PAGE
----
Things to Avoid in the Conclusion of Your Research Paper

By avoiding these common pitfalls, you can ensure that their conclusions are clear, concise, and effective in summarizing their research's main findings and implications.

Avoid in Your Research Paper Conclusion

  • Don't introduce new information: The conclusion is not the place to introduce new information or data that was not discussed in the main body of the paper. Stick to summarizing the key findings and insights that were already presented.
  • Don't repeat information : While it's important to summarize key findings in the example of conclusion in research paper, don't simply repeat information already presented earlier. Instead, focus on synthesizing and connecting the various findings in a new way.
  • Don't make unsupported claims: Avoid making sweeping or unsupported claims in the conclusion. Make sure that all conclusions are backed up by the data and evidence presented in the main body of the paper.
  • Don't be overly emotional: While being passionate about your research topic is important, avoid being overly emotional or sentimental in the conclusion. Stick to a professional and objective tone.
  • Don't end abruptly: Don't end the conclusion of research paper abruptly without providing a clear sense of closure. Instead, summarize the main points and insights, and consider ending with a call to action or a suggestion for future research.

Research Paper Conclusion Example

That’s pretty much everything you need to know about how to summarize a research paper. There are two things left: to take a look at the research paper conclusion example from our team.

If you liked the sample, you might also be interested in a research proposal example APA . And if you'd rather have experts handle the writing for you, contact us today! We provide writing, editing, and proofreading help to anyone who needs a quick solution to academic stress. Just send us your request and buy a research paper easy.

Final Thoughts

Now that you know what is a conclusion in research, you can agree that it requires careful consideration and planning. By following the general rules and tips outlined in this article, researchers can write paper that effectively summarizes the key findings and insights of their research in a logical and rhetorically effective manner.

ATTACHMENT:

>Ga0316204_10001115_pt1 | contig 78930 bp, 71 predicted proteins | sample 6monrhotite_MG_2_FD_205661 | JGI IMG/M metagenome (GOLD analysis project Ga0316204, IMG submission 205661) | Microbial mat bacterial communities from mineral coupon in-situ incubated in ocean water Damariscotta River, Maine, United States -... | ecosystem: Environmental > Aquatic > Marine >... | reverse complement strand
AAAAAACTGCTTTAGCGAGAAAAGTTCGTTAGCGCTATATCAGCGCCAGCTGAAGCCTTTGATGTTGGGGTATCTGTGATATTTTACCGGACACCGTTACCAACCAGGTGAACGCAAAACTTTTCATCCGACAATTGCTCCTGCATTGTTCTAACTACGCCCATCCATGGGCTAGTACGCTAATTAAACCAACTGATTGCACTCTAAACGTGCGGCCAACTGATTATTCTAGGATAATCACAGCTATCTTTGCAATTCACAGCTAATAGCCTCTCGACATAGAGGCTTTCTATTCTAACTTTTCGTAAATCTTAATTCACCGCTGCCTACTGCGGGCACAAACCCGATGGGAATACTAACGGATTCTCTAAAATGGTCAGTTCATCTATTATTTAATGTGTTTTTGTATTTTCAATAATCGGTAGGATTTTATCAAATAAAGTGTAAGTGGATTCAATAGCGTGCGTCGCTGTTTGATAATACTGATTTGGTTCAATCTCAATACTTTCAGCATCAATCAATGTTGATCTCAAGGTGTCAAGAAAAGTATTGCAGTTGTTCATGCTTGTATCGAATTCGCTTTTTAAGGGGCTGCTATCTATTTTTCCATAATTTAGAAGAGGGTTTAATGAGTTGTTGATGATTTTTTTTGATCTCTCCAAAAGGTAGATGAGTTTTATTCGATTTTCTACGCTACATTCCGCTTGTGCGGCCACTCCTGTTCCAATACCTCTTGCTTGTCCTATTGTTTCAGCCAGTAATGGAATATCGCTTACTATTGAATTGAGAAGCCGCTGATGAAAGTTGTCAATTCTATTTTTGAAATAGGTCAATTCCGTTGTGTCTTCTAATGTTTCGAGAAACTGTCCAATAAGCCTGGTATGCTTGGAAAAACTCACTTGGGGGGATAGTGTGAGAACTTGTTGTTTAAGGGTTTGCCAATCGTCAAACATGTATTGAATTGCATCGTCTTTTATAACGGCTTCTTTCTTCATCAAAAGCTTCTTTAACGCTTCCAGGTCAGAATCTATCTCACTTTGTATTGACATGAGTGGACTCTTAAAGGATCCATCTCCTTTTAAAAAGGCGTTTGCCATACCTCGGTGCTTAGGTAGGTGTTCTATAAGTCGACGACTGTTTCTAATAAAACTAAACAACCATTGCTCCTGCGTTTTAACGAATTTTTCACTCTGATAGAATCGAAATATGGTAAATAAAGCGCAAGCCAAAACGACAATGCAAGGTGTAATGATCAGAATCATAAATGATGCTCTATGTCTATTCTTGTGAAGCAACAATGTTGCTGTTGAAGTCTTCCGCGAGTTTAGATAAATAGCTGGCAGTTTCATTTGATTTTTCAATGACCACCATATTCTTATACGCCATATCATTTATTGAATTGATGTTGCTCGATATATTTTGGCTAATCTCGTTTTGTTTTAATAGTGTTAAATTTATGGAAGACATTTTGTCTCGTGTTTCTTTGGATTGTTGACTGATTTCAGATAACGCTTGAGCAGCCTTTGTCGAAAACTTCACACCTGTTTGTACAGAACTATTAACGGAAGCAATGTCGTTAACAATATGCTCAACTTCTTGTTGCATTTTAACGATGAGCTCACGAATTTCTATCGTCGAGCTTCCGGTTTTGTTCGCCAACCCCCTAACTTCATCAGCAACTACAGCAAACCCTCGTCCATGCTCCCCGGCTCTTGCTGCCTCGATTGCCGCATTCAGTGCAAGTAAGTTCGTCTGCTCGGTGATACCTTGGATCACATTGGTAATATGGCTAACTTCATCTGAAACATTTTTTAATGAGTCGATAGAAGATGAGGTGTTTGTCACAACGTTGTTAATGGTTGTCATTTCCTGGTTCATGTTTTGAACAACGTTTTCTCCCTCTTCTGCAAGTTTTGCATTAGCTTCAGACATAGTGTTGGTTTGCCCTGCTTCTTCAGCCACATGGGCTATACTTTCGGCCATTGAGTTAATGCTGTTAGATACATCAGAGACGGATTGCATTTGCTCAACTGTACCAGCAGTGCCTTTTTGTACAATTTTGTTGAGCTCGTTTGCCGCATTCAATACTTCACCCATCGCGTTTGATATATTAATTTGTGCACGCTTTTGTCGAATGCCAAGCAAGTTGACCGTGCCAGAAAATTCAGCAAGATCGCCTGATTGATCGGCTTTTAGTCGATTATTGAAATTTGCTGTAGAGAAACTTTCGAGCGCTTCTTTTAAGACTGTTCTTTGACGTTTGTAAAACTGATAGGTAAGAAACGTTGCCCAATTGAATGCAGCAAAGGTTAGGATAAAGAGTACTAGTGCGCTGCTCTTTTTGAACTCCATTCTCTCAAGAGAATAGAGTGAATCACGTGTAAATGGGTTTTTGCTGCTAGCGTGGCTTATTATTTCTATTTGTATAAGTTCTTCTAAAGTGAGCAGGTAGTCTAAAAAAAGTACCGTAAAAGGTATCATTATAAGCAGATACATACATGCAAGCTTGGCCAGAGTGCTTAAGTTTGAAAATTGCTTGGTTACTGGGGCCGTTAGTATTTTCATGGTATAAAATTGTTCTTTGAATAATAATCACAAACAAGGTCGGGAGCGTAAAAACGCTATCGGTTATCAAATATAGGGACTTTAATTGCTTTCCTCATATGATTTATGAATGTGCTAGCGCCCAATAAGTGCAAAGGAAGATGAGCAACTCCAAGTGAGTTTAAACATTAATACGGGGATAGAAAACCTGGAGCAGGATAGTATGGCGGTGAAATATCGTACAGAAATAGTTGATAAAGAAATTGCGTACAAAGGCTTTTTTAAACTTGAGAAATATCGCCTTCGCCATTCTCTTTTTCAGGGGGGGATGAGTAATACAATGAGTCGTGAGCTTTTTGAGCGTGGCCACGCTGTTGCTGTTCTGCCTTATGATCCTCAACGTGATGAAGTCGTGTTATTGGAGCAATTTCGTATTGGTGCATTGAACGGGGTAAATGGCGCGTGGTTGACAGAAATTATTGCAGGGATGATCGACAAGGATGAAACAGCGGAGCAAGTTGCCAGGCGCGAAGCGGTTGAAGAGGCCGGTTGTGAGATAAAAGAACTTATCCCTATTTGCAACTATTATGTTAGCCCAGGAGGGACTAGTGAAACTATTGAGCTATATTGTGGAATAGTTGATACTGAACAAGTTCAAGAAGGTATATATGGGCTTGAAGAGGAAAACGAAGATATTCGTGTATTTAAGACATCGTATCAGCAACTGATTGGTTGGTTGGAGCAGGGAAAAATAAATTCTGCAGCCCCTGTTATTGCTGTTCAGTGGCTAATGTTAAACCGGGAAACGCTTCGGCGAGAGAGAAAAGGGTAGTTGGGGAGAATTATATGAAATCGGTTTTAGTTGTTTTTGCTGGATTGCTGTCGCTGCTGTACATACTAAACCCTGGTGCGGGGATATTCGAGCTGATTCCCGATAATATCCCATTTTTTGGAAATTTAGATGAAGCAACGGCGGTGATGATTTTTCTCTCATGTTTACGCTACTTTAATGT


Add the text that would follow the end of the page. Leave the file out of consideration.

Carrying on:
At EssayPro, we offer a range of writing services to help researchers and students succeed in their academic pursuits. Whether you need help with writing academic research papers, editing, or proofreading, we have the expertise and skills to help you achieve your goals.

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Writing a paper: conclusions, writing a conclusion.

A conclusion is an important part of the paper; it provides closure for the reader while reminding the reader of the contents and importance of the paper. It accomplishes this by stepping back from the specifics in order to view the bigger picture of the document. In other words, it is reminding the reader of the main argument. For most course papers, it is usually one paragraph that simply and succinctly restates the main ideas and arguments, pulling everything together to help clarify the thesis of the paper. A conclusion does not introduce new ideas; instead, it should clarify the intent and importance of the paper. It can also suggest possible future research on the topic.

An Easy Checklist for Writing a Conclusion

It is important to remind the reader of the thesis of the paper so he is reminded of the argument and solutions you proposed.
Think of the main points as puzzle pieces, and the conclusion is where they all fit together to create a bigger picture. The reader should walk away with the bigger picture in mind.
Make sure that the paper places its findings in the context of real social change.
Make sure the reader has a distinct sense that the paper has come to an end. It is important to not leave the reader hanging. (You don’t want her to have flip-the-page syndrome, where the reader turns the page, expecting the paper to continue. The paper should naturally come to an end.)
No new ideas should be introduced in the conclusion. It is simply a review of the material that is already present in the paper. The only new idea would be the suggesting of a direction for future research.

Conclusion Example

As addressed in my analysis of recent research, the advantages of a later starting time for high school students significantly outweigh the disadvantages. A later starting time would allow teens more time to sleep--something that is important for their physical and mental health--and ultimately improve their academic performance and behavior. The added transportation costs that result from this change can be absorbed through energy savings. The beneficial effects on the students’ academic performance and behavior validate this decision, but its effect on student motivation is still unknown. I would encourage an in-depth look at the reactions of students to such a change. This sort of study would help determine the actual effects of a later start time on the time management and sleep habits of students.